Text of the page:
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Dirty Rotten Scoundrels is set in a mythic French Riviera, a delirious paradise that seems to be populated only by rich Americans, a couple of rival American con artists, and one charmingly corrupt French police chief. It's a concept that would make the French laugh out loud. Not that they don't have their own share of nutty cinematic visions, including le vieux Far West, but because this is Cannes as the returned GIs imagined it. Or Monte Carlo as described by Ian Fleming. This story started out as the film Bedtime Story with David Niven as Lawrence, the urbane seducer who fooled American heiresses with his false identity as a displaced royal from eastern Europe, and with Marlon Brando as a younger hustler.
Brando was willing to take Niven's tutelage, then competed with him in a bet to seduce a vulnerable looking sweet thing. In Lane and Yazbek turned it into a musical with John Lithgow as the more sophisticated seducer. Oh, and that's not all -- back inHollywood actor-writer-director Steve Pink announced that he was developing a treatment with MGM for a new version. That one may come out in The scoundrels will presumably be using i-Phones, tweeting and all that.
Why keep running this tale again and again? Because it's an American male fantasy, for one thing -- living without a care, adored for one's sophistication, looks and title, enjoying wine, women and song, the decadent best of exotic Old Europe.
Plus the fact that we enjoy seeing lightweight cons succeed, thanks to their wits, and we like it even more when the pair of rascals duel with one anonther. The publicity and the poster label Dirty Rotten Scoundrels as being "for MATURE audiences," but those are code words for the fact that there will be some sexual innuendos and bathroom jokes that will make you giggle. The music keeps it lively and there's a movie-style twist and comeuppance at the end.
Director Mary Ellen Butler recruited some Austin-area musical stars for this one. They perform with a polished seven-piece live band led by Lannes Hilboldt, visible in an alcove on set.
In the lead, Joe Penrod, as always, has a fine voice and a canny look, both befitting his role as the phony prince. Andrew Cannata, who has repeatedly appeared as a young dream boat in musical comedies here, does a supercharged, supergoofy, crass junior con man.
As Freddy, he spends a lot of the time way over the top -- when he celebrates his arrival at Lawrence's villa with all the Great Big Stuff, for example,and in scaring off an unsuitable Oklahoma heiress by pretending to be Lawrence's demented, sex-charged, poo-poo-pants brother Ruprecht. In his Act II masquerade as a supposedly handicapped veteran oops, the "sergeant" is wearing a private's single-stripe inia, probably on purposeCannata does a helluva a job -- especially while participating in the godawful funny Love Is My Legs, where he performs the paraplegic equivalent of ing a dancing chorus line.
He has a twinkle in his eye and a French accent that sounds like the real thing, giving a special sparkle to the duet Like Zis, Like Zat where he and Michelle Cheney tease one another with contrasted American and French pronunciation. Felkins is a new face for me. He has a strong c.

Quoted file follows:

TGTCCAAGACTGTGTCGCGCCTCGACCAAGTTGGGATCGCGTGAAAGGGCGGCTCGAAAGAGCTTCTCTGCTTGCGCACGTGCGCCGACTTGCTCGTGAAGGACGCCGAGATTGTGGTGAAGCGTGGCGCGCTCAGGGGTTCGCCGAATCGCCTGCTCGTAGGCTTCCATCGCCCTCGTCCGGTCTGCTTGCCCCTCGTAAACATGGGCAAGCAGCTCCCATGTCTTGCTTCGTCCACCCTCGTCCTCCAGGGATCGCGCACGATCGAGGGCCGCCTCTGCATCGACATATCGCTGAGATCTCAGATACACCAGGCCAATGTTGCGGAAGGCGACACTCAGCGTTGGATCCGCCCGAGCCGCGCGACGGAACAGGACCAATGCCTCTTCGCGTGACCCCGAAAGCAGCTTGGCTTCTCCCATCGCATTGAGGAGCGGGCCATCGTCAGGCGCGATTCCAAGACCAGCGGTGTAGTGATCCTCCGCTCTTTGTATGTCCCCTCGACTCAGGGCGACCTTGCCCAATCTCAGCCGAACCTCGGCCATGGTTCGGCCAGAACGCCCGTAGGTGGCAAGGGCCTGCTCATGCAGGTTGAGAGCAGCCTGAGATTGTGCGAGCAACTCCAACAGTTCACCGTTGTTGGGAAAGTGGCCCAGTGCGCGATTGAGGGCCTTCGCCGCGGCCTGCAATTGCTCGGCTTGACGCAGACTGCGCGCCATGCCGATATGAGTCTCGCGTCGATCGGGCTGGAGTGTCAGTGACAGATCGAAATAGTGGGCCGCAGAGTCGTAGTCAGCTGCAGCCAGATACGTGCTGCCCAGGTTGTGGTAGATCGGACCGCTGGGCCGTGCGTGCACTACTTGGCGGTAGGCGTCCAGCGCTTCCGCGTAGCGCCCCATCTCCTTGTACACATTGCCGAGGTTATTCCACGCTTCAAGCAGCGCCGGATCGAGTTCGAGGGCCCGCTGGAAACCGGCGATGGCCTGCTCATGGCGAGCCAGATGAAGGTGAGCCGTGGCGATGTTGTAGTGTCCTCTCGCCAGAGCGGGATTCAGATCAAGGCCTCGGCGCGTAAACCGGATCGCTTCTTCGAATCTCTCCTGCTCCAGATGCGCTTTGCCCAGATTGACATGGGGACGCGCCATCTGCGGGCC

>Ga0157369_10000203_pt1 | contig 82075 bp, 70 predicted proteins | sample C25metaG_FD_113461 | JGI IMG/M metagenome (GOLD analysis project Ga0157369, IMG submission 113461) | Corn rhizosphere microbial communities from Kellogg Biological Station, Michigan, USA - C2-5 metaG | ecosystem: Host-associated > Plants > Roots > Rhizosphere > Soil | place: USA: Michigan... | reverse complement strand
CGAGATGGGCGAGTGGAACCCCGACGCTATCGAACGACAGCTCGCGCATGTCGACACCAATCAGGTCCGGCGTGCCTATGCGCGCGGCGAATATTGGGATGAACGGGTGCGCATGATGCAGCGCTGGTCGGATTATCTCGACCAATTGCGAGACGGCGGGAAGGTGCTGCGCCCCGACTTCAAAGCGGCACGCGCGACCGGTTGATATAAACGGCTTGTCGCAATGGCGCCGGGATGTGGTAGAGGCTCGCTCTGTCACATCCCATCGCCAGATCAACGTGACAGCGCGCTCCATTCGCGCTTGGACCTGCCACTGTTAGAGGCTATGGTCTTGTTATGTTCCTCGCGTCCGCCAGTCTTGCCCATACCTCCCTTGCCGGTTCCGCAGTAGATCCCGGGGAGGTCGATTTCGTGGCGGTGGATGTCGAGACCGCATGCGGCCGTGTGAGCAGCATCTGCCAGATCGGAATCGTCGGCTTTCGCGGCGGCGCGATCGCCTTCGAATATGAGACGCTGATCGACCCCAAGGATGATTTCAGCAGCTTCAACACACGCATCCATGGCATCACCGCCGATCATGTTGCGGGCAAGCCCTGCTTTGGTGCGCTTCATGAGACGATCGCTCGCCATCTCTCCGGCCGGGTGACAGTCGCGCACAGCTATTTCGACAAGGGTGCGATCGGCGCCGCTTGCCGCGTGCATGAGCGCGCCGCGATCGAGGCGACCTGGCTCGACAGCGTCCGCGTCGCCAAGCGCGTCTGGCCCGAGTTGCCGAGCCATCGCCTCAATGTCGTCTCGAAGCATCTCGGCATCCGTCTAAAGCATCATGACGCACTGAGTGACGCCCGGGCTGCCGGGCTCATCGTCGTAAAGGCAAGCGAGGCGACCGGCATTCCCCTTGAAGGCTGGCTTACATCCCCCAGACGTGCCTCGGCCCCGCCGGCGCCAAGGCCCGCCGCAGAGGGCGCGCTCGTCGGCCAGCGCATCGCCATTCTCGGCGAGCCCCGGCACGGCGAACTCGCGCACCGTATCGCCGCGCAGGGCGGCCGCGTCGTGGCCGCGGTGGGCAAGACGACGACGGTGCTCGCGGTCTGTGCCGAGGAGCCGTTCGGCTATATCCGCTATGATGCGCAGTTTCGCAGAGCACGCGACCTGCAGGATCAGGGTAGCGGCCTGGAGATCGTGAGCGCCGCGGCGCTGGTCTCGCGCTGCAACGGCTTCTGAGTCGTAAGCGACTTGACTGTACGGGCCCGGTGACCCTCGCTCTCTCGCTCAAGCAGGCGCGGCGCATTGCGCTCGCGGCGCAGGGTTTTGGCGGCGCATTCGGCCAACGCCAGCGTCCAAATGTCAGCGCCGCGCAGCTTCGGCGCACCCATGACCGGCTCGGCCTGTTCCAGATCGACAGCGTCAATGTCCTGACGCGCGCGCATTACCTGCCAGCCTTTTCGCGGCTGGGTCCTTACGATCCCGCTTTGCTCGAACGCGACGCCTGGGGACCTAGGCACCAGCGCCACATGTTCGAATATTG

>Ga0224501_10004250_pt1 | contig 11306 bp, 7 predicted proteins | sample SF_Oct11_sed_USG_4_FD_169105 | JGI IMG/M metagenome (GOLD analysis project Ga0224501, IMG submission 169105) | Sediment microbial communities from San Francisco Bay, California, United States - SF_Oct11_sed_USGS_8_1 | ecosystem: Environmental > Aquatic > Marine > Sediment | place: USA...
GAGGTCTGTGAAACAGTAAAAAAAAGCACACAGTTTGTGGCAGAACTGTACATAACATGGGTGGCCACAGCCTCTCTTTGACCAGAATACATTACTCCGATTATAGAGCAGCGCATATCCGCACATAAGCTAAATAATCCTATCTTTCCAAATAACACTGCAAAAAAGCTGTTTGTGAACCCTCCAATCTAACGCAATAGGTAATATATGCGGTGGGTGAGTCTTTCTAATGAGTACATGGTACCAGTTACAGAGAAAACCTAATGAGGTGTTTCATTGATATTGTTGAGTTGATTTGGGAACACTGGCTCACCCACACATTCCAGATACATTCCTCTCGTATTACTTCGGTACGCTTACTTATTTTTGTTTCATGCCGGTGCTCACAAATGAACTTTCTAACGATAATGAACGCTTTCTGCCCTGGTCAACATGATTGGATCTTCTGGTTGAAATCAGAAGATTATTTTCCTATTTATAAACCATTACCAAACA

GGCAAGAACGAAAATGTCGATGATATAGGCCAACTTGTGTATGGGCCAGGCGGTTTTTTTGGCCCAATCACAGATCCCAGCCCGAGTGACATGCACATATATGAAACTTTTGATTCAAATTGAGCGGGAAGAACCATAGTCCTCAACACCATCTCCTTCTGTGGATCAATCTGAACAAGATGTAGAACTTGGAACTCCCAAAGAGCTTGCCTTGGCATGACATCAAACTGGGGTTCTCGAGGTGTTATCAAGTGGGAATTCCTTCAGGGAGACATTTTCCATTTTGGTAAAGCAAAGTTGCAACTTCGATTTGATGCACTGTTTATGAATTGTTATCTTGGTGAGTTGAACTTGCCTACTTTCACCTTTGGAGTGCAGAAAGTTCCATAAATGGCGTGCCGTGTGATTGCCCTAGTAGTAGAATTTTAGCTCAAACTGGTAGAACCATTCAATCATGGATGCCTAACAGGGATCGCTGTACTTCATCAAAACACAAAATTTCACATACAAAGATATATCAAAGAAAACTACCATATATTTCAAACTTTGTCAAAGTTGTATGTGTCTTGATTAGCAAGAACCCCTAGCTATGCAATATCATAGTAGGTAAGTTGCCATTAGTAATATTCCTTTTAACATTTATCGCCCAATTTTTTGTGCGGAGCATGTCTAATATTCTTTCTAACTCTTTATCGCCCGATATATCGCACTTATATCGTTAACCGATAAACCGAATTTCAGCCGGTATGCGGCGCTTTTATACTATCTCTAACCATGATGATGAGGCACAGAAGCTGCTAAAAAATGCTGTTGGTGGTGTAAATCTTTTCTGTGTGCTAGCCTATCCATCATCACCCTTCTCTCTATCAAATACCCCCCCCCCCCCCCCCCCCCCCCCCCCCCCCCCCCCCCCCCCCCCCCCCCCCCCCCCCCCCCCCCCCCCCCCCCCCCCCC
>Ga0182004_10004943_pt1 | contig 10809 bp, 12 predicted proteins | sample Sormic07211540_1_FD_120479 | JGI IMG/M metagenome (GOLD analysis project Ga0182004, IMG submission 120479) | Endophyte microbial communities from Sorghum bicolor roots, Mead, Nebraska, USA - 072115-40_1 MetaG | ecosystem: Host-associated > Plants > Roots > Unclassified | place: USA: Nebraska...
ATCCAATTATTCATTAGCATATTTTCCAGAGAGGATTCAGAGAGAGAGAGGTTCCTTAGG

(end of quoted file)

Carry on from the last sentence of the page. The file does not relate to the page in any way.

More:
His sly pseudo-Gallic humor in this role brings to mind Claude Rains as Bogie's police chief buddy in Casablanca -- except that Rains didn't have to sing. Their cavorting and some of their dialogue really is for mature audiences -- those mature enough to catch the jokes. There are some nasty turns in that battle, involving Lawrence as a German doctor happily using a riding crop to test the sensitivity of Freddie's supposedly numb legs.
The target is worth it, though -- Patty Rowell as Christine, revealed as a detergent company's beauty contest winner instead of an heiress. She's lovely and lively, and she had me fooled completely. This show won't give you much to ponder, but it will keep throwing things at you until you laugh and smile. Michael Meigs established AustinLiveTheatre.
He has written more than reviews of live narrative theatre produced in Central Texas and published another written by colleagues. The Georgetown Palace Theatre, Inc. CTXLiveTheatre receives e-mails at ctxlivetheatre gmail. I'm happy to be invited to attend or review performances of live narrative theatre in central Texas, but there's so much going on that getting to a given production may be impossible.
If I accept a ticket, I will review the performance. Review: Dirty Rotten Scoundrels by Georgetown Palace Theatre by Michael Meigs Dirty Rotten Scoundrels is set in a mythic French Riviera, a delirious paradise that seems to be populated only by rich Americans, a couple of rival American con artists, and one charmingly corrupt French police chief. Freddy's "Ruprecht" impersonation in Act I is a ploy to save his mentor Lawrence from marrying Jolene, a loud, swaggering and insistent almost-belle from Oklahoma.
Suzanne Orzech in that role is a hoot and a holler. Choreographers Danny Herman and Rocker Verastique fill the stage up with Jolene and her raucous, stomping Oklahoma kin, much to the Texan delight of the audience. He … ».Naughty reviews georgetown tx
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